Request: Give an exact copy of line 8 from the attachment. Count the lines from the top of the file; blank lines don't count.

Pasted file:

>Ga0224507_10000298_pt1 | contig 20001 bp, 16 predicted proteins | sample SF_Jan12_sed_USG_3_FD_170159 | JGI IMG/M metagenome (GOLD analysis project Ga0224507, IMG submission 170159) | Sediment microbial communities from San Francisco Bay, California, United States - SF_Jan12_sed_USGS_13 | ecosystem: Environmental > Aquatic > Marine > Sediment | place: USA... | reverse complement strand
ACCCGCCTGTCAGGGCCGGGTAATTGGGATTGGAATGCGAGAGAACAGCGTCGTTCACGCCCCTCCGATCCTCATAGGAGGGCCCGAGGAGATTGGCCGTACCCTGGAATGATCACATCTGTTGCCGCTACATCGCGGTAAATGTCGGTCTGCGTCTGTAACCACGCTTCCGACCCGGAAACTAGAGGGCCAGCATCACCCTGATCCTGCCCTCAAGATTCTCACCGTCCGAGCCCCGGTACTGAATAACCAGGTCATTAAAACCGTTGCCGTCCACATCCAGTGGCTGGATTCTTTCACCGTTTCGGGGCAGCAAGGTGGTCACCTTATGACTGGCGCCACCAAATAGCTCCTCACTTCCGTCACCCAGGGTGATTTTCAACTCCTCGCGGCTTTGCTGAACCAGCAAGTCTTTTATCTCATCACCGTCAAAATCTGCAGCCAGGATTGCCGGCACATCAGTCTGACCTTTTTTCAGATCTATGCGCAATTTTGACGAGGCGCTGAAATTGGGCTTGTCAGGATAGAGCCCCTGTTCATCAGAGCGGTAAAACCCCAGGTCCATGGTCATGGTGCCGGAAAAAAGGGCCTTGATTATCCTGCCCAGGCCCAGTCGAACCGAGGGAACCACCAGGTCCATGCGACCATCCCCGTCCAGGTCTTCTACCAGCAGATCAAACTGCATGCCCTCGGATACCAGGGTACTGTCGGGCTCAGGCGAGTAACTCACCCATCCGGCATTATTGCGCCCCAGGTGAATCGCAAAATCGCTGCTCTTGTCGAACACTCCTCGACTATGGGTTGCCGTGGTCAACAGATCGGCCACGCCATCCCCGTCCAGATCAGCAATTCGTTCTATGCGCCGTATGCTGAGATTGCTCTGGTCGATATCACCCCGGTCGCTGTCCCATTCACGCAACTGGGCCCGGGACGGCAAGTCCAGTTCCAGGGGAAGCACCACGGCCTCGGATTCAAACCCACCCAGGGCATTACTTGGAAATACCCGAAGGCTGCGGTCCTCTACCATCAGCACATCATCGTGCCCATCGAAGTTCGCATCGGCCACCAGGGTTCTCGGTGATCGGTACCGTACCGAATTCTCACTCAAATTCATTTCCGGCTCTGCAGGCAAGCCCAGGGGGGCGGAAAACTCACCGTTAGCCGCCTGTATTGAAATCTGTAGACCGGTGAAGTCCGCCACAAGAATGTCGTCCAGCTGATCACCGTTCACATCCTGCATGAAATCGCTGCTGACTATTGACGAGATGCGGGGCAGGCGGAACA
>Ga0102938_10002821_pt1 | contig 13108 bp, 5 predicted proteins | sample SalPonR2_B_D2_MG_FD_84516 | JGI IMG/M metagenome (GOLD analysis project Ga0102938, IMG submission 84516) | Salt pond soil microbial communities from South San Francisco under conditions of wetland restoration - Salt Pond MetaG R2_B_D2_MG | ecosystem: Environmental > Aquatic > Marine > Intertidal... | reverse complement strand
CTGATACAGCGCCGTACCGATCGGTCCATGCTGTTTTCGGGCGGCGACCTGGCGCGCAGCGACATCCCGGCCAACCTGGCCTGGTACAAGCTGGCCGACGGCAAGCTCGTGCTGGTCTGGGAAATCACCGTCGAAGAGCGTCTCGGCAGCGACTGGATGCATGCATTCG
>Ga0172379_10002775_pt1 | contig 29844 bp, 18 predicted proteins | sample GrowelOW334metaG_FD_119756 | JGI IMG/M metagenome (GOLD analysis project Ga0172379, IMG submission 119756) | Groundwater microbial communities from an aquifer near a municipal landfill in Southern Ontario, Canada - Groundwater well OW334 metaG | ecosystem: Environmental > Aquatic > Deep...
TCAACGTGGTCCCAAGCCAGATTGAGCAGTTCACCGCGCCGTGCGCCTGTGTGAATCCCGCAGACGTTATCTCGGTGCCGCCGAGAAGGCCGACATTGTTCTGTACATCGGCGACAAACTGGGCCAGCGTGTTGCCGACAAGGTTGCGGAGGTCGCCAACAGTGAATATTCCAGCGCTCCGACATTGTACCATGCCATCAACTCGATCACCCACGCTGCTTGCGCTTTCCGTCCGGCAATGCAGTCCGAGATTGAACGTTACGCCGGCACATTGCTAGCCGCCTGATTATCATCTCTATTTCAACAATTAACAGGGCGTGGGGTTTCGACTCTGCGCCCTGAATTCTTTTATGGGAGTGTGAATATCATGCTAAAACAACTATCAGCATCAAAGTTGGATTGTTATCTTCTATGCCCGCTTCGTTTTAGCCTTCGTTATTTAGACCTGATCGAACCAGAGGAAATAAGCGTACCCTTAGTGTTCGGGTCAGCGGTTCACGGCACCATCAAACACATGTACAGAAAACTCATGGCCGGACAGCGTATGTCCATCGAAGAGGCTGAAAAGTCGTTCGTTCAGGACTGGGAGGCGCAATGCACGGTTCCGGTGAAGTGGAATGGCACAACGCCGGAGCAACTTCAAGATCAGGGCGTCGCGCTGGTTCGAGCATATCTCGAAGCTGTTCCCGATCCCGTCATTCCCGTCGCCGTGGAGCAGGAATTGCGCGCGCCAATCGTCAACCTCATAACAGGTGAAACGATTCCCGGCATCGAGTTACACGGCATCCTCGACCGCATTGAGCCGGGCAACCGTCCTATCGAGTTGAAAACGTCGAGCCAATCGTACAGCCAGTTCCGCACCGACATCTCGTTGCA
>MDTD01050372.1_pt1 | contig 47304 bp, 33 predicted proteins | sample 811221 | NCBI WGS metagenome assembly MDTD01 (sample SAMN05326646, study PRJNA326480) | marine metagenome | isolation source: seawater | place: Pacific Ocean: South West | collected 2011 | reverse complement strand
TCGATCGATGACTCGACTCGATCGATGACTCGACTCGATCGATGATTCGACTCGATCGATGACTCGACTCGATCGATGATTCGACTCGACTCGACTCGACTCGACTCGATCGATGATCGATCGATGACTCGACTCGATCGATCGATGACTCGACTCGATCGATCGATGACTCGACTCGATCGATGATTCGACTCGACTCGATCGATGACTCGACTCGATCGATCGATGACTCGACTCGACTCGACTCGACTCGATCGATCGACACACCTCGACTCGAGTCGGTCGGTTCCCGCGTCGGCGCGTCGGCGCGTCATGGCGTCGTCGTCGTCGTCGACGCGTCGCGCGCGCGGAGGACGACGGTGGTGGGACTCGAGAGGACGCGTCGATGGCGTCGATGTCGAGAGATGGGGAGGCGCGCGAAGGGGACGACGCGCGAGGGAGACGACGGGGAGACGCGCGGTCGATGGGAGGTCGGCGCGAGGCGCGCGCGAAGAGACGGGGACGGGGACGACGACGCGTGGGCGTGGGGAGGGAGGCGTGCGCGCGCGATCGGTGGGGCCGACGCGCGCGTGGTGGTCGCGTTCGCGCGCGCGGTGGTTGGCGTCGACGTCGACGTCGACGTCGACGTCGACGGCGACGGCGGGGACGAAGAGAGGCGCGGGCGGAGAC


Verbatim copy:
TCGATCGATGACTCGACTCGATCGATGACTCGACTCGATCGATGATTCGACTCGATCGATGACTCGACTCGATCGATGATTCGACTCGACTCGACTCGACTCGACTCGATCGATGATCGATCGATGACTCGACTCGATCGATCGATGACTCGACTCGATCGATCGATGACTCGACTCGATCGATGATTCGACTCGACTCGATCGATGACTCGACTCGATCGATCGATGACTCGACTCGACTCGACTCGACTCGATCGATCGACACACCTCGACTCGAGTCGGTCGGTTCCCGCGTCGGCGCGTCGGCGCGTCATGGCGTCGTCGTCGTCGTCGACGCGTCGCGCGCGCGGAGGACGACGGTGGTGGGACTCGAGAGGACGCGTCGATGGCGTCGATGTCGAGAGATGGGGAGGCGCGCGAAGGGGACGACGCGCGAGGGAGACGACGGGGAGACGCGCGGTCGATGGGAGGTCGGCGCGAGGCGCGCGCGAAGAGACGGGGACGGGGACGACGACGCGTGGGCGTGGGGAGGGAGGCGTGCGCGCGCGATCGGTGGGGCCGACGCGCGCGTGGTGGTCGCGTTCGCGCGCGCGGTGGTTGGCGTCGACGTCGACGTCGACGTCGACGTCGACGGCGACGGCGGGGACGAAGAGAGGCGCGGGCGGAGAC